Your studio apartment may be on the small side, but with planning, you can have everything you need for a studio that’s a perfect fit for your life.
Maybe you’ve heard about the dilemmas of owning a studio or one-room when binging YouTube videos of New York (micro) apartments. The challenge of making everything you need for living fit into a limited space is *very* real. Whether you’re decorating a smaller space or looking for a new challenge as you advance through your interior design career, you know that a small space is only limited by your imagination.
If you get your small space layout right, apartment living can be a dream come true for an interior design lover who appreciates the minimalism of an intuitive, functional home.
You know yourself best. Consider your lifestyle and the areas, daily routines, and privacy requirements needed at home. Basic guidelines like these will help to maximize the square footage of a studio or one-bedroom apartment.
Prioritize areas in your layout that take precedence in your lifestyle. If you are a foodie who loves to host dinner parties (don't forget to invite us over!), plan your layout around a dining table that seats six and a regular-sized sofa rather than a stationary bike in your small living room.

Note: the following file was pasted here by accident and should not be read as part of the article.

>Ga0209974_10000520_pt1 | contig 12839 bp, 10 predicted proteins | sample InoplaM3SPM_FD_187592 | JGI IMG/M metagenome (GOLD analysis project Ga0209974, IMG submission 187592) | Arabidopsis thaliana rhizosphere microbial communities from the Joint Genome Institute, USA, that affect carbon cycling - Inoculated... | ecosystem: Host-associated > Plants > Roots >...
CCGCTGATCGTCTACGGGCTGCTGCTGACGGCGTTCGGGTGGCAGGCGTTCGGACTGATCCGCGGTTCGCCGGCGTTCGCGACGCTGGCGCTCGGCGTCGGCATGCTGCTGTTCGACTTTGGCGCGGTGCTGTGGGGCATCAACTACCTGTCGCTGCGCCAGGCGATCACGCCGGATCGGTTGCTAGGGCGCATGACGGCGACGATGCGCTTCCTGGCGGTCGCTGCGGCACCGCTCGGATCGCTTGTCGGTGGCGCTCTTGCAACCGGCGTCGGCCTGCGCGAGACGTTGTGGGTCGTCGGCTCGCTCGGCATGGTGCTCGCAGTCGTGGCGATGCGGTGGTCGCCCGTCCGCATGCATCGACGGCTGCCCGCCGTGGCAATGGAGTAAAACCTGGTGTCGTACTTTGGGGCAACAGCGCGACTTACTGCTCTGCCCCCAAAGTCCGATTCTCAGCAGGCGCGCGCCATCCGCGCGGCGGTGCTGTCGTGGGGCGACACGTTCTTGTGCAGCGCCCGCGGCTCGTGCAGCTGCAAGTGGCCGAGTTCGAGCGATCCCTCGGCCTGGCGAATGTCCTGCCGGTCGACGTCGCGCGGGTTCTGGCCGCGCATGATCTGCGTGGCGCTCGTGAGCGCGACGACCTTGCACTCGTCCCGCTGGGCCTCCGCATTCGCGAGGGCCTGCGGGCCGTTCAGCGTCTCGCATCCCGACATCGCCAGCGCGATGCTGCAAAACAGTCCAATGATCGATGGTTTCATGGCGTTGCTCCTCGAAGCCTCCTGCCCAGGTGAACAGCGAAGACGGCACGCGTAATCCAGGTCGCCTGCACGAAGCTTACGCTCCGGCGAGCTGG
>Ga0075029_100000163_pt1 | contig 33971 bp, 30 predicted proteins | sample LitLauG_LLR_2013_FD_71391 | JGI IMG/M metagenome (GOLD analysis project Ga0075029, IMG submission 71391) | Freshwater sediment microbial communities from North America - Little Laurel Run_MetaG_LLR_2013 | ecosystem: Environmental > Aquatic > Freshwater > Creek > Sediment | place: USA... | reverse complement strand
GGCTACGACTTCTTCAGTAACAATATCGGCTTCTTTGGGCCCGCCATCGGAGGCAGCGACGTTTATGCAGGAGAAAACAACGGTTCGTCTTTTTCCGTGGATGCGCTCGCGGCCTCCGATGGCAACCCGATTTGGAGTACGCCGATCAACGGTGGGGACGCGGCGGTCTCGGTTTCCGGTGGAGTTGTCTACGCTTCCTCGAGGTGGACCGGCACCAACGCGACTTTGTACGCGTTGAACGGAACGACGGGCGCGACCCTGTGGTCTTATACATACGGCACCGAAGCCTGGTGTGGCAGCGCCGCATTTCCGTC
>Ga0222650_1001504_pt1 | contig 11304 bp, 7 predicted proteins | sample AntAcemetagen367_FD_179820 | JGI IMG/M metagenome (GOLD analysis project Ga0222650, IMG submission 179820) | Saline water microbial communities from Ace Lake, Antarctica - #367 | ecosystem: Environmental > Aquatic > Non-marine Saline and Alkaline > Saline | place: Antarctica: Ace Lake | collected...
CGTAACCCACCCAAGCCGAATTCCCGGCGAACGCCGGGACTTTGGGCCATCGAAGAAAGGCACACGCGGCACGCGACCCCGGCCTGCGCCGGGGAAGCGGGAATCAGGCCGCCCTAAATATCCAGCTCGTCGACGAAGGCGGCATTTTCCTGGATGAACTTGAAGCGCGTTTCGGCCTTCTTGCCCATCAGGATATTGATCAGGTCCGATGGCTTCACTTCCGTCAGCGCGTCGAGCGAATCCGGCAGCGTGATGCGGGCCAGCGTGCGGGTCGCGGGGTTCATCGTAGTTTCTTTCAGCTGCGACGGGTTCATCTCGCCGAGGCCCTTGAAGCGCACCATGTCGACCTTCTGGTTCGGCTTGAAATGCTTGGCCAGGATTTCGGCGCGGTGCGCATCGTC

Use Spoak’s interior design visualization tool to piece your layout together like a puzzle before you commit to a design. It’s that simple.
You may automatically think of your house in terms of rectangles or squares, but when space is at a premium, a linear layout may work best. Imagine your rooms stacked one in front of the other, ordered for ease of use, like a railroad apartment. Let your living area transition into the dining area, with your marble bar and countertop to separate the two. Past the kitchen, your guests have easy access to the bathroom, and your “hallway” ends with a pocket door that closes off the bedroom space for privacy. Each zone is ordered for ease of use while being its own space.
If you can’t rely on structural elements like load-bearing walls to separate zones in a petite apartment, it’s time to rely on creative room dividers to break things up.
You may already have the perfect room divider sitting in your apartment against a wall.
Pull that open-back bookcase out to sit between the living area and bedroom. It creates enough of a visual area to give a feeling of intimacy to each space, each with its own focal point that gives you a bit more license when decorating.
Open-back bookshelves allow natural light to pass through your spaces to keep a sense of spaciousness without things feeling cavernous. Plus, they’re great for showing off your styling abilities.
If you’d like a solid barrier between spaces to reduce visual clutter, consider sliding doors. You can install them between living areas for instant privacy or simply use folding pocket doors to hide your kitchen prep wall when not in use.
Opt for semi-transparent glass sliding doors for a screen that looks like a built-in design element. The light of your bedroom nook glowing through your shoji panel doors looks like another design feature in a home with multiple panels and sliding doors. Even when an area is closed off, the ambient light shines through the panels. The sheer panels lend a warm glow to the rest of your space, especially in the evening.
If your single-room apartment still feels disjointed and awkward, try using a gallery wall in one corner as a visual cue that this is a separate area for relaxing or lounging.